Posted on Saturday, March 17, 2001 - 10:36 pm:   

>> Muslimgauze

Sorry for My ignorance
who is "Muslimgauze"


The Interruptor
Posted on Sunday, March 18, 2001 - 02:21 pm:   

Check this Link:

I only know one of his tracks: His remix of
Unitone Hifi's "Babylon is Iraq" on the rewound +rerubbed CD (incoming! recs)

a beautifully strange piece of dub!

Posted on Monday, March 19, 2001 - 03:53 pm:   

Then you'll have a Muslimgauze tune. As well as a track of mine. :-)


ryan moore
Posted on Thursday, March 22, 2001 - 01:55 pm:   

re: the above, i played guest percussion years ago with muslimgauze for a radio session taped in amsterdam - released later on staalplaat. he told me that he did his loops by splicing & looping 2 trk tape. a revox machine i think. i think his drumming was underrated - as lots of those fat beats are him laying it down on acoustic drums.

Posted on Wednesday, June 27, 2001 - 06:54 pm:   

I read an interview with Perry where he was asked the same question, he replied scathingly "There are only three tracks i use, The Father, The Son, and The Holy Ghost"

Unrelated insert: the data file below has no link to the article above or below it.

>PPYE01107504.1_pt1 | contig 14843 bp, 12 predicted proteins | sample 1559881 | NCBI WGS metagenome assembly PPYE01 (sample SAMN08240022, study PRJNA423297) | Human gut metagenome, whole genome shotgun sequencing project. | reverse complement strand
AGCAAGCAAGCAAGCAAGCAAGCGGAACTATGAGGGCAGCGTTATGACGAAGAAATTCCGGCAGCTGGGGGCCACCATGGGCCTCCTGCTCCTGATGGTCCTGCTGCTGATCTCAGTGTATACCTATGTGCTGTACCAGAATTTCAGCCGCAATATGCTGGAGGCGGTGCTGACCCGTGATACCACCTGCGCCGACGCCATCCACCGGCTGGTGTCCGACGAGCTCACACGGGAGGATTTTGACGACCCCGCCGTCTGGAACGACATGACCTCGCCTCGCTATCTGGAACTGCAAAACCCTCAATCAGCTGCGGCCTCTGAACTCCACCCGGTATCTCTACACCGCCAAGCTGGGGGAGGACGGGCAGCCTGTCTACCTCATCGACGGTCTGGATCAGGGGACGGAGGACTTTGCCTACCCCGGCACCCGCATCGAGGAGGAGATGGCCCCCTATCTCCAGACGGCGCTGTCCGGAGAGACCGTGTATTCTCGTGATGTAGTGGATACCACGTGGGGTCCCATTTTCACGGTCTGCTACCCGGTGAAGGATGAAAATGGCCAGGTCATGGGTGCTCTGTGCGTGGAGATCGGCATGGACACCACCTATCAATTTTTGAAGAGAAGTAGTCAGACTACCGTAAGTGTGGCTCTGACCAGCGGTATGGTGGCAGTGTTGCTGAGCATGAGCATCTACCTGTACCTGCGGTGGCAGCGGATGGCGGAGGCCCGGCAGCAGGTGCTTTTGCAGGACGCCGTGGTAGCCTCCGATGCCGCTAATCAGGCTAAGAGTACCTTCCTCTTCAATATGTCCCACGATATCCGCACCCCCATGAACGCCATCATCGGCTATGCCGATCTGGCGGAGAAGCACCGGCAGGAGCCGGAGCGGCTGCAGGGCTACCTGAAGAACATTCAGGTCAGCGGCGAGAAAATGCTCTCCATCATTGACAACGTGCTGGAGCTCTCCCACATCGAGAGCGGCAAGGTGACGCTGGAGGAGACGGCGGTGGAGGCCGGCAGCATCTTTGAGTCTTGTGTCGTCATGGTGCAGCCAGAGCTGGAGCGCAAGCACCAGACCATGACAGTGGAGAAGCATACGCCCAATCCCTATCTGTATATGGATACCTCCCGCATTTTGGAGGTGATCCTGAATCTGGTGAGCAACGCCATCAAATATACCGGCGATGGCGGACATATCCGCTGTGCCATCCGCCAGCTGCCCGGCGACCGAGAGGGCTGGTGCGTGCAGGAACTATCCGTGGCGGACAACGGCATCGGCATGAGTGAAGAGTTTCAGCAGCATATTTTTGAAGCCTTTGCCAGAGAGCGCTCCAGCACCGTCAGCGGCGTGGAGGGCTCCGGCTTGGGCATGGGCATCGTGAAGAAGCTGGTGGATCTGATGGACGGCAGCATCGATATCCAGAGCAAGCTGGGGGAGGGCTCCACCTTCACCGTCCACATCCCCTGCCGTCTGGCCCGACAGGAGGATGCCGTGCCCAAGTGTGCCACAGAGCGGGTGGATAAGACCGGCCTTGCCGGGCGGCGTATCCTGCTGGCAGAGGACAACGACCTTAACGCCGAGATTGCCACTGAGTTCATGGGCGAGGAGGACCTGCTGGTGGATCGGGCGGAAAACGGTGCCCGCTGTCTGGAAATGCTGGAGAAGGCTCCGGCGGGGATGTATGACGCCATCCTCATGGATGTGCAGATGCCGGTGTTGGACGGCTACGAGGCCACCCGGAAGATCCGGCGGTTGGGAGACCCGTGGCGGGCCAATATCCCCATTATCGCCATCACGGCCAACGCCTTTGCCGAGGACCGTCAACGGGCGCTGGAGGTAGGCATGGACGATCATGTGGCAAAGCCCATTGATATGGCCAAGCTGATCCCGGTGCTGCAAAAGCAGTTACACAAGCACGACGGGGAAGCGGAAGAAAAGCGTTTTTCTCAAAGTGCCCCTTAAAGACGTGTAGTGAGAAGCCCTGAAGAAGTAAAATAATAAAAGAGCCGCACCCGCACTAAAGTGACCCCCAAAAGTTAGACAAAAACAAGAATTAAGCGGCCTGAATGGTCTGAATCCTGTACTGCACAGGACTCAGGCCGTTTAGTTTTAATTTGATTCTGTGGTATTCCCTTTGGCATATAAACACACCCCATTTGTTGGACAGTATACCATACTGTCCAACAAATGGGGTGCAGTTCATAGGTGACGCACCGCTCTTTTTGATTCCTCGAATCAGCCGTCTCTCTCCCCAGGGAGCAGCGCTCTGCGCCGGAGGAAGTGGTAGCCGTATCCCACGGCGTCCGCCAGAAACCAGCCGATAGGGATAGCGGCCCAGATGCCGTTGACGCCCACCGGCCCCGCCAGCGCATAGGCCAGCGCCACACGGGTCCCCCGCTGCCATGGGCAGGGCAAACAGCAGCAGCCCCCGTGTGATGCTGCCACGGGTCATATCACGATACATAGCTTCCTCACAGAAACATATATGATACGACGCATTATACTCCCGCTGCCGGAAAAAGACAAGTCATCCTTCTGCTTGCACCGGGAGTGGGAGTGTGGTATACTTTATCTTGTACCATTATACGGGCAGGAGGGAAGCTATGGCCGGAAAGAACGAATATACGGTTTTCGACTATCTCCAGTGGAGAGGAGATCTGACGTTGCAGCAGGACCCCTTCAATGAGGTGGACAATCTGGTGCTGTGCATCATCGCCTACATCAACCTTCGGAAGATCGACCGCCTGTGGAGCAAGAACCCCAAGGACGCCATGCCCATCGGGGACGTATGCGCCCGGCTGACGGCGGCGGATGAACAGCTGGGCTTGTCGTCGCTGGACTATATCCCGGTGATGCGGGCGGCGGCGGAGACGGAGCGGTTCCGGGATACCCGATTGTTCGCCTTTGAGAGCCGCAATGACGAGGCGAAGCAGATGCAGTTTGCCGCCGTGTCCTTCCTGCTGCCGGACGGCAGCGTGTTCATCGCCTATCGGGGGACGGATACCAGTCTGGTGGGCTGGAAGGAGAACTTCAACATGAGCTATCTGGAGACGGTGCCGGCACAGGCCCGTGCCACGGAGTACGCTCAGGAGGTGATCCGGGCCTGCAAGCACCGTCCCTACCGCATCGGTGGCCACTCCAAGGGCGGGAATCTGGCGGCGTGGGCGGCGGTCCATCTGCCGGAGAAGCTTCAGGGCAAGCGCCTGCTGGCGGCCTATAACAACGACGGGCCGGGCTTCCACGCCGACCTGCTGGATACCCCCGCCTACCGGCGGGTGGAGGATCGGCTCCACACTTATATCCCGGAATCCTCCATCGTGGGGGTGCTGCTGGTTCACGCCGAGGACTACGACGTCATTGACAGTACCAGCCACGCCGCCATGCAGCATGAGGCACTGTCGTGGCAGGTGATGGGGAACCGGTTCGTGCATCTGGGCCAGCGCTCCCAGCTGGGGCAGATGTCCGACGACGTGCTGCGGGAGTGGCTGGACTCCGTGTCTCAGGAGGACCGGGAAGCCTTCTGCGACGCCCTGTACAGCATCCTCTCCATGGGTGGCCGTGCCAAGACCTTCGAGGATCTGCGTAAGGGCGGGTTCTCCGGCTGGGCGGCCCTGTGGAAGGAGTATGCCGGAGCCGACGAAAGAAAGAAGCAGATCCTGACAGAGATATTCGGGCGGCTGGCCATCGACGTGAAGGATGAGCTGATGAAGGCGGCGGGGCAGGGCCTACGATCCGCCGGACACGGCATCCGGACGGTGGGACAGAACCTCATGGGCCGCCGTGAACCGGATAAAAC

If you can persuade those three to get into a recording studio i'll be dead impressed as i hear they dont normally work on contract.

Mike Zee
Posted on Friday, June 29, 2001 - 09:42 am:   

hi, guys,
this is actually pretty much mind moving topic for general discussion about DUB.
well, first of, i have no idea about how LSP actually did his 'thing', my thought would be that nobody actually does know much abut it...;), yeah, Gravy, this 'three-track method' , he he, is actually pretty normal sort of answer for LSP. He also said somewhere, that he would not share 'secrets'..., leave it in 'mystery zone'.
Also 'ghosts and spirits' I beleave must have allot to do with DUB, well, mystically speaking, again.